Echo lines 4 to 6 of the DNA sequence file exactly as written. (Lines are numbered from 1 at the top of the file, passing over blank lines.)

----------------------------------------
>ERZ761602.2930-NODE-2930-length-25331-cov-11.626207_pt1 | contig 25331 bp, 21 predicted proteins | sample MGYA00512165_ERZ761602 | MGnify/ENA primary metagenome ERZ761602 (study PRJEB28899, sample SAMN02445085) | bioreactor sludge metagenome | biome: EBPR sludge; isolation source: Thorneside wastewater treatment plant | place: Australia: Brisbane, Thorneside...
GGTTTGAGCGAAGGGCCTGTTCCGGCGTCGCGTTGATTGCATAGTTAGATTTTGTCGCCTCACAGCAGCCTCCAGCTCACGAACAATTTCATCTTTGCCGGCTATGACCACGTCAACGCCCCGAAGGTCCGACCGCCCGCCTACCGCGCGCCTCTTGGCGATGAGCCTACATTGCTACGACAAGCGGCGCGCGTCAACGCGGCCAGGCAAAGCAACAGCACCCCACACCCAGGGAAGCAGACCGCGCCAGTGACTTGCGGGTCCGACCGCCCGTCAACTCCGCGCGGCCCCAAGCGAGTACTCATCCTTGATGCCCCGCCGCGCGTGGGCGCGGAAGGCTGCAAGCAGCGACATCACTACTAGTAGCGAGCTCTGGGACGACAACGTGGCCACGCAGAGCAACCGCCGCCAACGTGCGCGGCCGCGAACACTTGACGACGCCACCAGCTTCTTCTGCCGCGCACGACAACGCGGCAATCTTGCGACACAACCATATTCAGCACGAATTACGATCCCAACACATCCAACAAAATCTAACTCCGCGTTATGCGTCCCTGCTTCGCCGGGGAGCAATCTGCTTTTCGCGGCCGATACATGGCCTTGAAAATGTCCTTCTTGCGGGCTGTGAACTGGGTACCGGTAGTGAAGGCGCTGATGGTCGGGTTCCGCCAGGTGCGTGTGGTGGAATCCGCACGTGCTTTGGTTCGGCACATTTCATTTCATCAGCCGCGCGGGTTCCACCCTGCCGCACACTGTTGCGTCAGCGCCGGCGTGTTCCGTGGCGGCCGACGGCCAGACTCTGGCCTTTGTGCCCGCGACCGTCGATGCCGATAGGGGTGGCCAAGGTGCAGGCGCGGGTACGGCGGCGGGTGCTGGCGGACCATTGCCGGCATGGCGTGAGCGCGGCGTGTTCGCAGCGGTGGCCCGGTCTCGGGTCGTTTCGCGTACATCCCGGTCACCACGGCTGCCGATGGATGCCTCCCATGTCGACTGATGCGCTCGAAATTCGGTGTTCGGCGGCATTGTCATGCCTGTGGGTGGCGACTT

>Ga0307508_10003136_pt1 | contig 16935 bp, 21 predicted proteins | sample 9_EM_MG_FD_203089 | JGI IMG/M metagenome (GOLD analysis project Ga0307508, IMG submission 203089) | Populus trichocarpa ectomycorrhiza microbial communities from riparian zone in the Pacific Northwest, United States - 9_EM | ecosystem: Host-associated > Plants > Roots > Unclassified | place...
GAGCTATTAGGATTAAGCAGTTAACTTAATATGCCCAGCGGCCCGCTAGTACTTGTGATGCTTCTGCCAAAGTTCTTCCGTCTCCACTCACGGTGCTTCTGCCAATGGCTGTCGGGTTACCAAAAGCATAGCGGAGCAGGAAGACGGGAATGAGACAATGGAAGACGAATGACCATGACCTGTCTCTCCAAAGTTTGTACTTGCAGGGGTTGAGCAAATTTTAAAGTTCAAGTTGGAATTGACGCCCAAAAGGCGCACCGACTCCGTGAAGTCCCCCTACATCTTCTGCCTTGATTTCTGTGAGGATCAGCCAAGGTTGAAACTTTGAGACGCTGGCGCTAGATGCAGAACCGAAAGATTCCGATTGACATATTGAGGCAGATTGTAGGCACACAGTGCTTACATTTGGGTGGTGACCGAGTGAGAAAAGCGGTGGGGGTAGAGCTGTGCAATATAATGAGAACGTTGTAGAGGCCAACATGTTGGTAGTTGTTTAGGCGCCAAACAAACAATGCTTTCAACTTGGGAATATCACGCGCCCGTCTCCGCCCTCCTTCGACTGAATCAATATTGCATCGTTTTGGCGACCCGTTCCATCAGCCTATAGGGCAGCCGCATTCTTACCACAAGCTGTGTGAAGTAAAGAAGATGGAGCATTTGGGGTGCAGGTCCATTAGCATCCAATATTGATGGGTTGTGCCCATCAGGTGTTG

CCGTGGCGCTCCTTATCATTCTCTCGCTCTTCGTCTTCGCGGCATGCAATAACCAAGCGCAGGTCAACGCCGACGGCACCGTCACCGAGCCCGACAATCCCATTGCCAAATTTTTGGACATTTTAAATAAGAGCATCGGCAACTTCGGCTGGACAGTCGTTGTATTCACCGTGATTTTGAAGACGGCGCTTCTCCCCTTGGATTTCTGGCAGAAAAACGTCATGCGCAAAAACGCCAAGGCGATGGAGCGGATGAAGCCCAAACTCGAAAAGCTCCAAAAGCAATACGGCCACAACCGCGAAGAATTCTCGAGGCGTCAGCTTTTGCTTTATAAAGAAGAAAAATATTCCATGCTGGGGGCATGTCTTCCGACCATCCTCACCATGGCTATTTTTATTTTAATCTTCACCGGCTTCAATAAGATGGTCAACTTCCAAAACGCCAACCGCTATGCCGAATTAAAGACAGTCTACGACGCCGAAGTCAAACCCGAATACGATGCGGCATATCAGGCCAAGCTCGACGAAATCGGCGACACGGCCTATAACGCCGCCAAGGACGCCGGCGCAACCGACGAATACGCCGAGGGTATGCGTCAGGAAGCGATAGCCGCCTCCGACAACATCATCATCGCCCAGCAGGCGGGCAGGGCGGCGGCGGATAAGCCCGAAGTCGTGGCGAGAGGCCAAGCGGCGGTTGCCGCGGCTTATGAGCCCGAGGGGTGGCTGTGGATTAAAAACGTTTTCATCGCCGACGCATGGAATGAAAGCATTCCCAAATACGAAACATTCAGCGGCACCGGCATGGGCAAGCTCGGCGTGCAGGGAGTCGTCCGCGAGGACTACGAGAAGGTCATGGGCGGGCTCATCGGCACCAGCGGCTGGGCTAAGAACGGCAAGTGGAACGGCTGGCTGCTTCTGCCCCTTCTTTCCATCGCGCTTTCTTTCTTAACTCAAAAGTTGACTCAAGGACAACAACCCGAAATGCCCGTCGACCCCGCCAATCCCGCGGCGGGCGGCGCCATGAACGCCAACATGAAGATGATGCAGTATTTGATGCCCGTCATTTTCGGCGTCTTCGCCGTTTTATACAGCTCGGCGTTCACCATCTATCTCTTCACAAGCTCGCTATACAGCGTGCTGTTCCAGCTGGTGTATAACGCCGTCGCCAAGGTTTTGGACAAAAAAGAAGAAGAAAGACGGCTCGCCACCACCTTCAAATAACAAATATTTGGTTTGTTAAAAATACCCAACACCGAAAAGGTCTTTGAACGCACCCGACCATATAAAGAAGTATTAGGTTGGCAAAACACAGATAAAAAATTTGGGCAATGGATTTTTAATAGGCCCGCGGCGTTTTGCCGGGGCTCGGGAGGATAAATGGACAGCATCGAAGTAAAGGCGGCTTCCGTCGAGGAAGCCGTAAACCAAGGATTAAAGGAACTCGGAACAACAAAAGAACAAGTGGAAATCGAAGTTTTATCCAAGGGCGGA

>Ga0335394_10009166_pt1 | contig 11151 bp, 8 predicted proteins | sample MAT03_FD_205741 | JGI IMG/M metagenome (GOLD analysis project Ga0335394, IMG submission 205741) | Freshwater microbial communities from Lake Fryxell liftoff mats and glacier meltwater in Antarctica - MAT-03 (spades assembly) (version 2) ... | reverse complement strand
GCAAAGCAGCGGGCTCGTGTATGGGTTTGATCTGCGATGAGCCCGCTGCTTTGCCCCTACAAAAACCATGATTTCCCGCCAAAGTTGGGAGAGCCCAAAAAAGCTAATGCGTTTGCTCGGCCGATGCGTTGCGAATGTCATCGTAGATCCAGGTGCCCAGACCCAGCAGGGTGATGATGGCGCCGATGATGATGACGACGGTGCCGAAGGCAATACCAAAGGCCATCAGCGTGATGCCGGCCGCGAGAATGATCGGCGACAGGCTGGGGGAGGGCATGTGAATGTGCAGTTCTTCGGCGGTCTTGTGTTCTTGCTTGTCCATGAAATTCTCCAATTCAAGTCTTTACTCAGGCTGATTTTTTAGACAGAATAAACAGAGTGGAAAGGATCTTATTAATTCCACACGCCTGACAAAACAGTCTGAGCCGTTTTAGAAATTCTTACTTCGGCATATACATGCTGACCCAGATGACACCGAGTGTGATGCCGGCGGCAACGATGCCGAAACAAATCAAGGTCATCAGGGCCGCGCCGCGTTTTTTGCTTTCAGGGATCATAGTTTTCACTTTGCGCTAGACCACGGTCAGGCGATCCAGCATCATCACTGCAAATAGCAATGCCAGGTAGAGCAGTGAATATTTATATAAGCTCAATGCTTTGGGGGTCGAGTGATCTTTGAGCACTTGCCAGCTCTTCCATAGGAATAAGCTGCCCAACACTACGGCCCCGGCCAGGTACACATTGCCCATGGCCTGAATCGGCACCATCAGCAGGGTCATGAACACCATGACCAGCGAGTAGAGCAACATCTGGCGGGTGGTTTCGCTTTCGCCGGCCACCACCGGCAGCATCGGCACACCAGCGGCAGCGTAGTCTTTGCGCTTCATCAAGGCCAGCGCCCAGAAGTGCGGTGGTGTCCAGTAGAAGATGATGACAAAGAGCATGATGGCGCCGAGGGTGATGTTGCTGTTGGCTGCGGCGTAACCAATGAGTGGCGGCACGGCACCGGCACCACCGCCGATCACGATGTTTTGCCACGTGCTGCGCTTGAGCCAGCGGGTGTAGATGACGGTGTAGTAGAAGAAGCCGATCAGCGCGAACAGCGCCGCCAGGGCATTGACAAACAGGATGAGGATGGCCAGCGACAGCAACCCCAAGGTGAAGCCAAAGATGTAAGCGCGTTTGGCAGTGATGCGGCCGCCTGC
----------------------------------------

GAGCTATTAGGATTAAGCAGTTAACTTAATATGCCCAGCGGCCCGCTAGTACTTGTGATGCTTCTGCCAAAGTTCTTCCGTCTCCACTCACGGTGCTTCTGCCAATGGCTGTCGGGTTACCAAAAGCATAGCGGAGCAGGAAGACGGGAATGAGACAATGGAAGACGAATGACCATGACCTGTCTCTCCAAAGTTTGTACTTGCAGGGGTTGAGCAAATTTTAAAGTTCAAGTTGGAATTGACGCCCAAAAGGCGCACCGACTCCGTGAAGTCCCCCTACATCTTCTGCCTTGATTTCTGTGAGGATCAGCCAAGGTTGAAACTTTGAGACGCTGGCGCTAGATGCAGAACCGAAAGATTCCGATTGACATATTGAGGCAGATTGTAGGCACACAGTGCTTACATTTGGGTGGTGACCGAGTGAGAAAAGCGGTGGGGGTAGAGCTGTGCAATATAATGAGAACGTTGTAGAGGCCAACATGTTGGTAGTTGTTTAGGCGCCAAACAAACAATGCTTTCAACTTGGGAATATCACGCGCCCGTCTCCGCCCTCCTTCGACTGAATCAATATTGCATCGTTTTGGCGACCCGTTCCATCAGCCTATAGGGCAGCCGCATTCTTACCACAAGCTGTGTGAAGTAAAGAAGATGGAGCATTTGGGGTGCAGGTCCATTAGCATCCAATATTGATGGGTTGTGCCCATCAGGTGTTG

CCGTGGCGCTCCTTATCATTCTCTCGCTCTTCGTCTTCGCGGCATGCAATAACCAAGCGCAGGTCAACGCCGACGGCACCGTCACCGAGCCCGACAATCCCATTGCCAAATTTTTGGACATTTTAAATAAGAGCATCGGCAACTTCGGCTGGACAGTCGTTGTATTCACCGTGATTTTGAAGACGGCGCTTCTCCCCTTGGATTTCTGGCAGAAAAACGTCATGCGCAAAAACGCCAAGGCGATGGAGCGGATGAAGCCCAAACTCGAAAAGCTCCAAAAGCAATACGGCCACAACCGCGAAGAATTCTCGAGGCGTCAGCTTTTGCTTTATAAAGAAGAAAAATATTCCATGCTGGGGGCATGTCTTCCGACCATCCTCACCATGGCTATTTTTATTTTAATCTTCACCGGCTTCAATAAGATGGTCAACTTCCAAAACGCCAACCGCTATGCCGAATTAAAGACAGTCTACGACGCCGAAGTCAAACCCGAATACGATGCGGCATATCAGGCCAAGCTCGACGAAATCGGCGACACGGCCTATAACGCCGCCAAGGACGCCGGCGCAACCGACGAATACGCCGAGGGTATGCGTCAGGAAGCGATAGCCGCCTCCGACAACATCATCATCGCCCAGCAGGCGGGCAGGGCGGCGGCGGATAAGCCCGAAGTCGTGGCGAGAGGCCAAGCGGCGGTTGCCGCGGCTTATGAGCCCGAGGGGTGGCTGTGGATTAAAAACGTTTTCATCGCCGACGCATGGAATGAAAGCATTCCCAAATACGAAACATTCAGCGGCACCGGCATGGGCAAGCTCGGCGTGCAGGGAGTCGTCCGCGAGGACTACGAGAAGGTCATGGGCGGGCTCATCGGCACCAGCGGCTGGGCTAAGAACGGCAAGTGGAACGGCTGGCTGCTTCTGCCCCTTCTTTCCATCGCGCTTTCTTTCTTAACTCAAAAGTTGACTCAAGGACAACAACCCGAAATGCCCGTCGACCCCGCCAATCCCGCGGCGGGCGGCGCCATGAACGCCAACATGAAGATGATGCAGTATTTGATGCCCGTCATTTTCGGCGTCTTCGCCGTTTTATACAGCTCGGCGTTCACCATCTATCTCTTCACAAGCTCGCTATACAGCGTGCTGTTCCAGCTGGTGTATAACGCCGTCGCCAAGGTTTTGGACAAAAAAGAAGAAGAAAGACGGCTCGCCACCACCTTCAAATAACAAATATTTGGTTTGTTAAAAATACCCAACACCGAAAAGGTCTTTGAACGCACCCGACCATATAAAGAAGTATTAGGTTGGCAAAACACAGATAAAAAATTTGGGCAATGGATTTTTAATAGGCCCGCGGCGTTTTGCCGGGGCTCGGGAGGATAAATGGACAGCATCGAAGTAAAGGCGGCTTCCGTCGAGGAAGCCGTAAACCAAGGATTAAAGGAACTCGGAACAACAAAAGAACAAGTGGAAATCGAAGTTTTATCCAAGGGCGGA

>Ga0335394_10009166_pt1 | contig 11151 bp, 8 predicted proteins | sample MAT03_FD_205741 | JGI IMG/M metagenome (GOLD analysis project Ga0335394, IMG submission 205741) | Freshwater microbial communities from Lake Fryxell liftoff mats and glacier meltwater in Antarctica - MAT-03 (spades assembly) (version 2) ... | reverse complement strand